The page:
The head unto an organ I compare, 5
The thoughts, as several pipes, make music there.
Imagination’s bellows drawn, do5 blow
Windy opinions, which the thoughts make6 go.
The little virg’nal7 jacks which skip about
Are several fancies that run in and out. 10
The tongue’s a lute, strung with the strings of breath.8
The words as fingers play; the pegs are teeth.9
These moving all, a sweet soft music make,
Wise sentences the ground10 of music take.
Witty light airs are pleasant to the ear; 15
Strains of description all delight11 to hear.
In similizing quavers12 lies great art,
Flour’shes13 of eloquence are a14 sweet part.
Stops of reproof are usèd with great15 skill;
Flatt’ring division doth the mind please16 still. 20
The thoughts are several tunes, which they do17 play,
And thus the mind doth pass its time away.
- Similizing the Heart to a Harp, the Head to an Organ, the Tongue to a Lute, to make a Consort of Music] Nature’s Musical Instruments. 1664; Nature’s Musical Instruments. 1668. The title in 1664 and 1668 exists as a marginal note in Cavendish’s 1653 text.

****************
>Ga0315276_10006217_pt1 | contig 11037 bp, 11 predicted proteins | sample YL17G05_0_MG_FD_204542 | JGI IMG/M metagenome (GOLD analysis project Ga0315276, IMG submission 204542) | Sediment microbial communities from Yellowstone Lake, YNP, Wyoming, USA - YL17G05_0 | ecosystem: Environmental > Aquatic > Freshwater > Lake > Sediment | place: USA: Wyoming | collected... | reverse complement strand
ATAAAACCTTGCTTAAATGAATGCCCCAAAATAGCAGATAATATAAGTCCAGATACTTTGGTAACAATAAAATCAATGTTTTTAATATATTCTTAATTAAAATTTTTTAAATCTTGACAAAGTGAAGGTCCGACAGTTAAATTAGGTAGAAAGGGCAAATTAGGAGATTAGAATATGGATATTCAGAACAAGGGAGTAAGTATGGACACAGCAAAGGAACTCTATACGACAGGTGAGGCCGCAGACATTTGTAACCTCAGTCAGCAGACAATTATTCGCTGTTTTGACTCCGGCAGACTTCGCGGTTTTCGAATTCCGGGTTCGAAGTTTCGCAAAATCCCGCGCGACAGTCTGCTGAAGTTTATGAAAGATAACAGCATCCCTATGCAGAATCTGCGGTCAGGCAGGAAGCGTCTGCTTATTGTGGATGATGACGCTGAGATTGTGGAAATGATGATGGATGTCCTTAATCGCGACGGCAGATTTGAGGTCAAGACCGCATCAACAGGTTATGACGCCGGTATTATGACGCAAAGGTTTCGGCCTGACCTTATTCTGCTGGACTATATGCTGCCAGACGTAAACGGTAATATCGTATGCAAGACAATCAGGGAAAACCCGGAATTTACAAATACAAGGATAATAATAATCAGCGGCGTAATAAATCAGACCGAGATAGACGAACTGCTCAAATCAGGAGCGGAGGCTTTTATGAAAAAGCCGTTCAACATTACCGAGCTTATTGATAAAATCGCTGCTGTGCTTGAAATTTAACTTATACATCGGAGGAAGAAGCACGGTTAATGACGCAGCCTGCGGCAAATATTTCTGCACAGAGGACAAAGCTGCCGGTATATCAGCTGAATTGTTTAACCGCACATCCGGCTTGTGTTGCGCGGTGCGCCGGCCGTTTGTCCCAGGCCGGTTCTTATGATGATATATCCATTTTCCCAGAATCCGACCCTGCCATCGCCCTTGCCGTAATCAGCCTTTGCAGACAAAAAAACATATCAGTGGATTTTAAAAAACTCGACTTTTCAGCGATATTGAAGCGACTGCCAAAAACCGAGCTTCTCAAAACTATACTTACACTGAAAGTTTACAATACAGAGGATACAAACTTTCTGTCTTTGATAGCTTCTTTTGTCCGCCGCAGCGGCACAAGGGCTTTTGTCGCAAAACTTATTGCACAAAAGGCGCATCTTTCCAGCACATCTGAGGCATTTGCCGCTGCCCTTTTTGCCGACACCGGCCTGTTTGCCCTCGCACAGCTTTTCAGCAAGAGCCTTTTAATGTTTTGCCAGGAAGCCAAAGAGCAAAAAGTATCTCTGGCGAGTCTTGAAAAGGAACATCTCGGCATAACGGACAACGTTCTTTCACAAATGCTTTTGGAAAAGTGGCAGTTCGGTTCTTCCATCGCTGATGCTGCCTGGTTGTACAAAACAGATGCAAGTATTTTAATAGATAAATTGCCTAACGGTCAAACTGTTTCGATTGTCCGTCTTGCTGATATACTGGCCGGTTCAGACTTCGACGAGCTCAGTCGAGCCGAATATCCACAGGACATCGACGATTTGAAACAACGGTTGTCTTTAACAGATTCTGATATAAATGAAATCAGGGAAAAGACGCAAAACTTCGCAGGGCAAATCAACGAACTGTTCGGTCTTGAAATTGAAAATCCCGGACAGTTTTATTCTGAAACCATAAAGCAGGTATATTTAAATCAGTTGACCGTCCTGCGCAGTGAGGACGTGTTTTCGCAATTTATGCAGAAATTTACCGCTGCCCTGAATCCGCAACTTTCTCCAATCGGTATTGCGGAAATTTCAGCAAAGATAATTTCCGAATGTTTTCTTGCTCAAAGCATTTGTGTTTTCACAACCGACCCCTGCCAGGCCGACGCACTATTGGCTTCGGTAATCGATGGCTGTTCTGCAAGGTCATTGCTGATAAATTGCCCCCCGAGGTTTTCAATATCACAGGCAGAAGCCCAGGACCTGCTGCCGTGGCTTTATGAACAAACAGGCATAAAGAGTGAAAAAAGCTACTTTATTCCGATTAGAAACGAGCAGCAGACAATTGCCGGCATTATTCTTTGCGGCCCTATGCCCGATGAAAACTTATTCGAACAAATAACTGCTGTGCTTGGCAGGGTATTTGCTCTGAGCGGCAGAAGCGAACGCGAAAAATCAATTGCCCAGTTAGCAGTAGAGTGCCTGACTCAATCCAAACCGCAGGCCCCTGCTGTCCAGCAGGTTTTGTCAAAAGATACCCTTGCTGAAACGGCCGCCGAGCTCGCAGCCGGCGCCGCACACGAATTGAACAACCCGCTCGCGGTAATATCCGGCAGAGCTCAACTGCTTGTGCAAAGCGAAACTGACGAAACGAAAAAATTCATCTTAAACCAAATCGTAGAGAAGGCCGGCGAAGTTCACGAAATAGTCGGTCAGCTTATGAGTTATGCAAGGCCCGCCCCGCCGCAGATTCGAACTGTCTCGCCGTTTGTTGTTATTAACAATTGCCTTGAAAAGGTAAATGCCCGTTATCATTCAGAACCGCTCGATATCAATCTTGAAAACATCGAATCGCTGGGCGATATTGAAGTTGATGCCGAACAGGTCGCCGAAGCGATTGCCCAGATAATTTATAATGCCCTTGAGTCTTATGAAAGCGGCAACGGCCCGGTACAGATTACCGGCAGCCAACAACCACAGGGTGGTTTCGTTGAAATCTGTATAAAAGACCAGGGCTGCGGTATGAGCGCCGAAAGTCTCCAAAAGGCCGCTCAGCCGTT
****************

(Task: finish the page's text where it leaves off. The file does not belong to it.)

- unto] like to 1653
- The passions,] Passions to 1664; Passions, to 1668
- ’Tis] A 1653
- bellows drawn, do] Bag doth draw, then 1653
- which the thoughts make] by which the Thoughts 1653
- little virg’nal] small Virginall 1653
- tongue’s a lute, strung with the strings of breath.] Tongue, a Lute, the Breath, are Strings strung strong, 1653
- The words as fingers play; the pegs are teeth.] The Teeth are Pegs, Words, Fingers play thereon. 1653
- the ground] as grounds 1653
- delight] Delights 1653
- similizing quavers] Quavers of Similizing 1653
- Flour’shes] Flourishes 1653
- are a] a 1653
- are usèd with great] wherein there must be 1653
- Flatt’ring division doth the mind please] Flattering Division delights the Mind 1653
- The thoughts are several tunes, which they do] All Thoughts, as severall Tunes these just do 1653